Nominated for two Canadian Folk Music Awards, stream Big Romance!
Matthew Barber returns with Big Romance his 8th studio album, available May 27th on the Outside Music Label. Barber, who self produced his last two albums, jumped at the opportunity to have Jayhawks frontman, and leader of the Americana movement, Gary Louris come on board “I’ve been a lifelong fan of Gary’s music with The Jayhawks and Golden Smog as well as his production work with (Outside Music label-mates) The Sadies,” says Barber, adding that “it was a thrill to get to make a record with one of my contemporary musical heroes.”
Big Romance was recorded in Toronto at Revolution Sound as well as Greg Keelor’s farmhouse studio in eastern Ontario. Drummer Dean Stone reunited with former Apostle of Hustle band-mate and long-time Barber bassist Julian Brown to make up the rhythm section, marking the first time the two have backed Barber on record since his breakout 2003 debut Means and Ends. Big Romance also features gorgeous piano and organ work from Jesse O’Brien and Steve O’Connor, exquisite backing vocals from Michelle McAdorey, guitar and vocals from Louris and a guest appearance by Barber’s sister Jill who appears on the lead track “Hold Me”. Big Romance has soul-searching ballads, foot-stomping rockers, some groovy mid-tempo tunes and hooks-a-plenty. Tragedy is explored in both personal loss with an ode to a departed friend in the song“Magic Greg”, and in the events that took place on the 505 streetcar line that runs along Toronto’s Dundas Street, steps away from Barber’s house on the evening of July 27, 2013.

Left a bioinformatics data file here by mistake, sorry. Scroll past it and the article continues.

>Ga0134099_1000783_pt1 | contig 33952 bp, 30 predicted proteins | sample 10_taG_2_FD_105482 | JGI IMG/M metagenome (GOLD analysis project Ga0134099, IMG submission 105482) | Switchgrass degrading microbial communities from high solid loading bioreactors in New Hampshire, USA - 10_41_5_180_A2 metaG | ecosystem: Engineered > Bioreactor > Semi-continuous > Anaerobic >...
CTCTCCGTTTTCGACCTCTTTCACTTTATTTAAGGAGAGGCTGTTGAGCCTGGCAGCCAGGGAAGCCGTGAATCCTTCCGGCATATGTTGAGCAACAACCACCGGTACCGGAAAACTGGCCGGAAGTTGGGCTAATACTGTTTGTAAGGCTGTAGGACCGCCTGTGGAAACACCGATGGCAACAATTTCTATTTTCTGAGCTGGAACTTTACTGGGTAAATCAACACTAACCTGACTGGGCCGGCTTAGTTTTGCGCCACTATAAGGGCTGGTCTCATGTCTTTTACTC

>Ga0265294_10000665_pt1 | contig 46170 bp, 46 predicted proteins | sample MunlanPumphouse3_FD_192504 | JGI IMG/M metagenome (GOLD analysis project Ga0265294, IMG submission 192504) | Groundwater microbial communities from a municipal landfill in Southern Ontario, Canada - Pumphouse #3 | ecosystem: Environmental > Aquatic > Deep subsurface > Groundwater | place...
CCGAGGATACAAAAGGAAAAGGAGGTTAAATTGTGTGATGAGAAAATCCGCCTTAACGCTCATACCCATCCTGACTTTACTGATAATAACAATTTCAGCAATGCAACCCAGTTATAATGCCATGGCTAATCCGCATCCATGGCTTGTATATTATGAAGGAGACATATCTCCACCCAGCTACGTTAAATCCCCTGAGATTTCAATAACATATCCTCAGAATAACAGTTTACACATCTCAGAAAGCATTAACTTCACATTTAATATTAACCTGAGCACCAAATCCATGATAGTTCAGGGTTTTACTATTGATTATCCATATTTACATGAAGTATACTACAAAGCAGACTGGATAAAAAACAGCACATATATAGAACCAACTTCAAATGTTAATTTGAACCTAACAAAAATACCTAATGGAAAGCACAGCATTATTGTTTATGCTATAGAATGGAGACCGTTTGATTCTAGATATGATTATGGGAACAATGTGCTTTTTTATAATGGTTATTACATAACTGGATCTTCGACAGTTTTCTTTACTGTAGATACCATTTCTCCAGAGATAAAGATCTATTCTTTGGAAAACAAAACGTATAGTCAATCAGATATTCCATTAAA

“Big Romance is a wide-reaching idea on this record,” says Barber, a lyricist not shy to play a romantic card. “Some songs are about love, but others deal with death, despair and that which lurks in the shadows that are cast when the fires of passion burn bright. With this title I want to embrace the idea that while it can be artistically-liberating to give in to romance completely, one must also be able to step outside with a wink and recognize that sometimes romance goes no deeper than the stuff of a good song.